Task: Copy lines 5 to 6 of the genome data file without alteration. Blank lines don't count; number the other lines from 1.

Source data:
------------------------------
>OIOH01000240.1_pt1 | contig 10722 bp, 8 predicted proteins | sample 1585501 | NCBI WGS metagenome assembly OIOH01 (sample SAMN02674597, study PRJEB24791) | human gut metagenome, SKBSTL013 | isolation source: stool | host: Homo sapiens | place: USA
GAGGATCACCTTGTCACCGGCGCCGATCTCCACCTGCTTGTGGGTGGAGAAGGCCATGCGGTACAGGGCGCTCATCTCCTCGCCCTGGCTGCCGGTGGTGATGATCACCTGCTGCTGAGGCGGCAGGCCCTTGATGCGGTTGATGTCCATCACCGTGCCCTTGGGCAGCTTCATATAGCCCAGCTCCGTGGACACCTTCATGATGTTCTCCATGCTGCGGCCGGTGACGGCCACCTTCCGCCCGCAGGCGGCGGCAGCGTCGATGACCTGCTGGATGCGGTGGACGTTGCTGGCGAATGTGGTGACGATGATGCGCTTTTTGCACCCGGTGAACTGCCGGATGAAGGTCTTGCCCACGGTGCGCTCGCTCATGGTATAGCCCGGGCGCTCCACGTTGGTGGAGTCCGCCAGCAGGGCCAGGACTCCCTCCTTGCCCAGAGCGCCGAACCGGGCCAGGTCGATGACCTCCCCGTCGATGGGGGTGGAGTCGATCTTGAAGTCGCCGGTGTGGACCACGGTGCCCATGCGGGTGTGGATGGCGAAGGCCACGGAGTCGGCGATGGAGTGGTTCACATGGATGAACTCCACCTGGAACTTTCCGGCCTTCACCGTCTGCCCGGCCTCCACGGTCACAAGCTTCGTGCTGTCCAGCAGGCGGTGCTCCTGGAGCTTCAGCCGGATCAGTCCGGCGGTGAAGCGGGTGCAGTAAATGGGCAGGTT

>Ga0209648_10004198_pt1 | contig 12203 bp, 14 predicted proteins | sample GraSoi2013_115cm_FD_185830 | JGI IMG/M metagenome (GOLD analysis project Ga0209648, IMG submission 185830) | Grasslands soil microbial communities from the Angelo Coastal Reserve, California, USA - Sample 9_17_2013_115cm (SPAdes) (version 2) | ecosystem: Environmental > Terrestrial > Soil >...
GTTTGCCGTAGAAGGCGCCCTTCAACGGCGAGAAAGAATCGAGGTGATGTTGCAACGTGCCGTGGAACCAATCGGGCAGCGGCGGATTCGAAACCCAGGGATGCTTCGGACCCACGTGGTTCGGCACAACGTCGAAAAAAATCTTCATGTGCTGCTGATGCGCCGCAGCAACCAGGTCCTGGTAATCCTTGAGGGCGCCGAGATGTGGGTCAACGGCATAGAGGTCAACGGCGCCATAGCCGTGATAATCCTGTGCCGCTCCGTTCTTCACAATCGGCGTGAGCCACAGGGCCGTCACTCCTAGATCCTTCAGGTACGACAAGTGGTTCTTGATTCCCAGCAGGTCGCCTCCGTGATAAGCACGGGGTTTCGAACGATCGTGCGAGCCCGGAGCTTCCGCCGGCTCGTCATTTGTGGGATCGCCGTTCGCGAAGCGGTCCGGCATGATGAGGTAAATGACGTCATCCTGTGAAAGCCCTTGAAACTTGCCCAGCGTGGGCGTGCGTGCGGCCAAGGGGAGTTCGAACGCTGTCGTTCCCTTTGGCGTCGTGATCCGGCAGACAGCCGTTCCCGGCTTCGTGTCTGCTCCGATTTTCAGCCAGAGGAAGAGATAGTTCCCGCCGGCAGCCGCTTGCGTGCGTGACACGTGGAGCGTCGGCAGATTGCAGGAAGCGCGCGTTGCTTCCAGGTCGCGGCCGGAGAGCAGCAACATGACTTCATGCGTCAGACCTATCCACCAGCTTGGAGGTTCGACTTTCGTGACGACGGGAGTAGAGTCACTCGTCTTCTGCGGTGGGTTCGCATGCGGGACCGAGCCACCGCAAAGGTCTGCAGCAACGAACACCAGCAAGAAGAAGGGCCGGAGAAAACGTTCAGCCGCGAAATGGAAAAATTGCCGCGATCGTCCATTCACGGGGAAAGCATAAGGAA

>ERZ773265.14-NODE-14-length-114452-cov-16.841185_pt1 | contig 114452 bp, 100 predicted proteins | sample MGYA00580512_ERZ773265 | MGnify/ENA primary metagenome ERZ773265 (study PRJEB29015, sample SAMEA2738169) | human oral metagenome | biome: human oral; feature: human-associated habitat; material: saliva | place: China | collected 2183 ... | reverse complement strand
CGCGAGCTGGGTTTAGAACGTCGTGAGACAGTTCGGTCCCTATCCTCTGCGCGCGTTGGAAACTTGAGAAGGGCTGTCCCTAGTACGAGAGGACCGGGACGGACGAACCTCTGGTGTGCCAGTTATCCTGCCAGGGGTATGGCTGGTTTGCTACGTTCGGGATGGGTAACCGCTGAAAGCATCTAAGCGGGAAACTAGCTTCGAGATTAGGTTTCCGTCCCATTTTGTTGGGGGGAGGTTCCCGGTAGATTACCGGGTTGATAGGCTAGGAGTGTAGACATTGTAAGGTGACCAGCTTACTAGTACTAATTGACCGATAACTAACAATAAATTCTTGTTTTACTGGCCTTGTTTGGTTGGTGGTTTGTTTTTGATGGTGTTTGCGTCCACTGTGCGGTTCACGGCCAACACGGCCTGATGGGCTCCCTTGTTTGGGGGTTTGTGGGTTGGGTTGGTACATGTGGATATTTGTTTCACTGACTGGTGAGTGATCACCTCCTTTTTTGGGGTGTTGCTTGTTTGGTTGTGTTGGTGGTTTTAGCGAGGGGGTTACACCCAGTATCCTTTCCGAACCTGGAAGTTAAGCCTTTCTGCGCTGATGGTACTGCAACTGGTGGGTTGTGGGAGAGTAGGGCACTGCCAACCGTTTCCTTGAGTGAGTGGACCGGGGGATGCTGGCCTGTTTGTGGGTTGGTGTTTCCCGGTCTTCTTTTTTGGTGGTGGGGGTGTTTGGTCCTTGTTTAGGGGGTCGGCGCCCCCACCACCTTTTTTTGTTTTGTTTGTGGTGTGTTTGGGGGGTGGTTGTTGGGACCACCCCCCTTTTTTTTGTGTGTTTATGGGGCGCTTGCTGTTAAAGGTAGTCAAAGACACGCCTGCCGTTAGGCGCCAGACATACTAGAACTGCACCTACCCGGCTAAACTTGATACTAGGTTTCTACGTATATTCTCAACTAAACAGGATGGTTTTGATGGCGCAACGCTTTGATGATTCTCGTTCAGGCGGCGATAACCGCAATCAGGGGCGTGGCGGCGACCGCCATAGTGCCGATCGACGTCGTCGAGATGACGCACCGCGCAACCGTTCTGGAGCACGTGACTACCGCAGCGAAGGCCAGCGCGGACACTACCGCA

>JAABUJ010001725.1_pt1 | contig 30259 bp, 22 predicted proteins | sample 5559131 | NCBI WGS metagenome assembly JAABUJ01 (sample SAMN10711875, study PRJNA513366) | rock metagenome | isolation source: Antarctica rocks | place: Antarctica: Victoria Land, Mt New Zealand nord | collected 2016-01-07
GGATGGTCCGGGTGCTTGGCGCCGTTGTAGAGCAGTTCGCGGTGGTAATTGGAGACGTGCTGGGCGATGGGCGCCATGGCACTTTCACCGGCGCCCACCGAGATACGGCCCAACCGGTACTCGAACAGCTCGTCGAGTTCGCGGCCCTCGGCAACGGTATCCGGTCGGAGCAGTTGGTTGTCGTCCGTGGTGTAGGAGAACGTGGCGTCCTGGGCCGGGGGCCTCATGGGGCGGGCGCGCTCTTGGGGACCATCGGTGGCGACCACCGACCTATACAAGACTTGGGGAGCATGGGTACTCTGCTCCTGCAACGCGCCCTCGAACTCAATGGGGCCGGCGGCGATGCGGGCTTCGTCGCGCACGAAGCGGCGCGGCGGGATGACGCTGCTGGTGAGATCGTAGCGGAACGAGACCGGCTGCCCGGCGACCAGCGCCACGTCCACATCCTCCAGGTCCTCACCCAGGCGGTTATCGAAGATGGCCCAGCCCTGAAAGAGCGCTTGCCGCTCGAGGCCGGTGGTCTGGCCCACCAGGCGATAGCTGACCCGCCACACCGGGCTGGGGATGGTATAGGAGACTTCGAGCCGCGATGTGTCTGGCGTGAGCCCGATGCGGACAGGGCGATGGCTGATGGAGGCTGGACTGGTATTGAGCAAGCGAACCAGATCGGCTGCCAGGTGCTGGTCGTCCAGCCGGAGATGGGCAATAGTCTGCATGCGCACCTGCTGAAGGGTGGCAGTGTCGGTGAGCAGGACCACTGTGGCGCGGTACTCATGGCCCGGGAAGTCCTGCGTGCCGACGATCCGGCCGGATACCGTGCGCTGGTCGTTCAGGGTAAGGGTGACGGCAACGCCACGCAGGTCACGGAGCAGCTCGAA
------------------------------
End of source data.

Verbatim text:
>ERZ773265.14-NODE-14-length-114452-cov-16.841185_pt1 | contig 114452 bp, 100 predicted proteins | sample MGYA00580512_ERZ773265 | MGnify/ENA primary metagenome ERZ773265 (study PRJEB29015, sample SAMEA2738169) | human oral metagenome | biome: human oral; feature: human-associated habitat; material: saliva | place: China | collected 2183 ... | reverse complement strand
CGCGAGCTGGGTTTAGAACGTCGTGAGACAGTTCGGTCCCTATCCTCTGCGCGCGTTGGAAACTTGAGAAGGGCTGTCCCTAGTACGAGAGGACCGGGACGGACGAACCTCTGGTGTGCCAGTTATCCTGCCAGGGGTATGGCTGGTTTGCTACGTTCGGGATGGGTAACCGCTGAAAGCATCTAAGCGGGAAACTAGCTTCGAGATTAGGTTTCCGTCCCATTTTGTTGGGGGGAGGTTCCCGGTAGATTACCGGGTTGATAGGCTAGGAGTGTAGACATTGTAAGGTGACCAGCTTACTAGTACTAATTGACCGATAACTAACAATAAATTCTTGTTTTACTGGCCTTGTTTGGTTGGTGGTTTGTTTTTGATGGTGTTTGCGTCCACTGTGCGGTTCACGGCCAACACGGCCTGATGGGCTCCCTTGTTTGGGGGTTTGTGGGTTGGGTTGGTACATGTGGATATTTGTTTCACTGACTGGTGAGTGATCACCTCCTTTTTTGGGGTGTTGCTTGTTTGGTTGTGTTGGTGGTTTTAGCGAGGGGGTTACACCCAGTATCCTTTCCGAACCTGGAAGTTAAGCCTTTCTGCGCTGATGGTACTGCAACTGGTGGGTTGTGGGAGAGTAGGGCACTGCCAACCGTTTCCTTGAGTGAGTGGACCGGGGGATGCTGGCCTGTTTGTGGGTTGGTGTTTCCCGGTCTTCTTTTTTGGTGGTGGGGGTGTTTGGTCCTTGTTTAGGGGGTCGGCGCCCCCACCACCTTTTTTTGTTTTGTTTGTGGTGTGTTTGGGGGGTGGTTGTTGGGACCACCCCCCTTTTTTTTGTGTGTTTATGGGGCGCTTGCTGTTAAAGGTAGTCAAAGACACGCCTGCCGTTAGGCGCCAGACATACTAGAACTGCACCTACCCGGCTAAACTTGATACTAGGTTTCTACGTATATTCTCAACTAAACAGGATGGTTTTGATGGCGCAACGCTTTGATGATTCTCGTTCAGGCGGCGATAACCGCAATCAGGGGCGTGGCGGCGACCGCCATAGTGCCGATCGACGTCGTCGAGATGACGCACCGCGCAACCGTTCTGGAGCACGTGACTACCGCAGCGAAGGCCAGCGCGGACACTACCGCA